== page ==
The attrition rate in India is dropping – at 16.3%, it is the lowest that the corporate India has observed since the 2009 financial crisis. This point was mentioned in the 20th edition of Aon Hewitt’s annual salary survey on Wednesday. However, attrition though controlled at the broader level, key talent attrition increased to 7.3% in 2015 to 5.9% in 2014. Organisations are also developing separate retention plans and policies for their top talent. While rewards continue to be the best retention tool to ring-fence top talent, programs around leadership opportunities and coaching, overseas assignments, fast track programs for high potentials are gaining prominence.
The study by Aon Hewitt, the largest of its kind in India, analysed data across 700 companies. The results reflect a pragmatic approach adopted by corporate India towards pay increases. Companies across industries are continuing to take a cautious stance and are not going for aggressive pay increase. In many cases the industries have taken a marginal dip in their overall budgets as compared to 2015 actual spends.The ‘Early stage companies/Start Ups’ stand out despite being in the pre-profit stage for over three years and continue to have an aggressive stand on pay. At 15.6%, salary increase projected for 2016, they feature as number one, with the closest second being Life Science at 11.6%. Sectors such as Life Sciences, Media, and Consumer Products are projecting a higher increase than the market average. These industries have also consistently led the salary increase numbers since 2012.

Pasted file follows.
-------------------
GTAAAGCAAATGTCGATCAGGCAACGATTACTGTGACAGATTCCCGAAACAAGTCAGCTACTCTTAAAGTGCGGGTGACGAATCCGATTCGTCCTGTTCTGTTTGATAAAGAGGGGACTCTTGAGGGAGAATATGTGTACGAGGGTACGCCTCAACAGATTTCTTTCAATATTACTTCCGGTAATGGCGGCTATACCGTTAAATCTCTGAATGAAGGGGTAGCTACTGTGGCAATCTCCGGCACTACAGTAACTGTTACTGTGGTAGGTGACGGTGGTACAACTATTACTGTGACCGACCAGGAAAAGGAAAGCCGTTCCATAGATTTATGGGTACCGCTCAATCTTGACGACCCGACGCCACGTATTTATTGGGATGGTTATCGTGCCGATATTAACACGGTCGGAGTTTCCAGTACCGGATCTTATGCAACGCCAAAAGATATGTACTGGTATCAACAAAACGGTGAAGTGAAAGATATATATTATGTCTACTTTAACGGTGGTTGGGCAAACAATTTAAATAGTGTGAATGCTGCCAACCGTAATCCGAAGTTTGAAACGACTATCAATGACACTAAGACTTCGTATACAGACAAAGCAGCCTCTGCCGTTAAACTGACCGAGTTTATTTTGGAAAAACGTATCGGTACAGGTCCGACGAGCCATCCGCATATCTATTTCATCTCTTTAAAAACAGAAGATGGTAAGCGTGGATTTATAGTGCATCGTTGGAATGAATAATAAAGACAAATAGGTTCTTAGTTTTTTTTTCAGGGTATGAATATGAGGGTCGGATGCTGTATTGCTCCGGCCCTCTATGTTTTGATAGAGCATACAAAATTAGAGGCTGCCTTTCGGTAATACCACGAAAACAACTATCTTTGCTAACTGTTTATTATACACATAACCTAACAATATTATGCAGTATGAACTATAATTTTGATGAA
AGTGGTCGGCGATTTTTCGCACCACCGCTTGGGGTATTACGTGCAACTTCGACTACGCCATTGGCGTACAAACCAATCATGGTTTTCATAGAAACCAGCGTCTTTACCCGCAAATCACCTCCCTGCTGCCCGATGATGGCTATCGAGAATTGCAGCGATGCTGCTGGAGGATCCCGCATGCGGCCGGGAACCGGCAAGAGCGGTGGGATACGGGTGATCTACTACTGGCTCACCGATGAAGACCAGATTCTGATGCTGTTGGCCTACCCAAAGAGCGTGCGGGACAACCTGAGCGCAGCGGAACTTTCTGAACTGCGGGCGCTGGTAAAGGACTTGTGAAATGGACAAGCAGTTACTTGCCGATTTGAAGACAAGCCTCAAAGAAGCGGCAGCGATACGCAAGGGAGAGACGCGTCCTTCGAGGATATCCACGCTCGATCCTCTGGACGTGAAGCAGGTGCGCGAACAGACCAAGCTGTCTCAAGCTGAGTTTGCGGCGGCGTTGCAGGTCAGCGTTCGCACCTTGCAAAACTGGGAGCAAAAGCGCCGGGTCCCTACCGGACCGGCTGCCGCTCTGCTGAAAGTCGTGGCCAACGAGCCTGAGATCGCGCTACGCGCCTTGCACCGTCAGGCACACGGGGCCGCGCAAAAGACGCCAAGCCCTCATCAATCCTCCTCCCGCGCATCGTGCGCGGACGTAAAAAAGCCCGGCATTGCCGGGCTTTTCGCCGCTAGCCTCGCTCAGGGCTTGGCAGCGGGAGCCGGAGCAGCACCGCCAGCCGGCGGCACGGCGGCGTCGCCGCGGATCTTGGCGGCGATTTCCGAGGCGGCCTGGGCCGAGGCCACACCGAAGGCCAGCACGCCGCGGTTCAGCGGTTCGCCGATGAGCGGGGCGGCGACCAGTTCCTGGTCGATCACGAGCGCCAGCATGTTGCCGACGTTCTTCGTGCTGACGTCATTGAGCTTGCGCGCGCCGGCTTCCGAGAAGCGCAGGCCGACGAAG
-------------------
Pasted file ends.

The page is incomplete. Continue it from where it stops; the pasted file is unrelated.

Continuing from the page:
Anandorup Ghose, Partner at Aon Hewitt India, said, “With this year’s numbers we are seeing a confirmation of our view that Indian companies are taking very clear steps to arrest the steady increase in compensation budgets. The lower inflation rates in the economy has also helped companies in deciding on the reduced salary increases without creating too much of a disruption in the lives of employees.”
In the last five years, the percentage of employees with top performance rating has dropped by close to 30%, implying that organisations are not hesitating to differentiate sharply on the basis of performance and are allocating the share of the total increase budget accordingly. India places 8.2% of its overall population at top rated. This number has significantly dropped in the last five years. Over the last few years, while employee expectations have gone up, Aon Hewitt’s data shows that companies are managing these higher expectations carefully and are not getting swayed by it. The focus on performance differentiation is far higher with a larger proportion of budgets being allocated to higher performers. Investing in key talent emerged as a major trend. Key talent would mean high potential and hot skills apart from high performers. The payout gap between an average performer and key skills is growing year on year. At 63%, this is the highest differentiation India Inc. has observed.
Ghose said, “At an average pay increase budget of 10.3% across India, HR managers will be pushed to ensure they are being more innovative and thoughtful in how they reward their top performers while ensuring they are able to retain and motivate the rest of the organization as well.”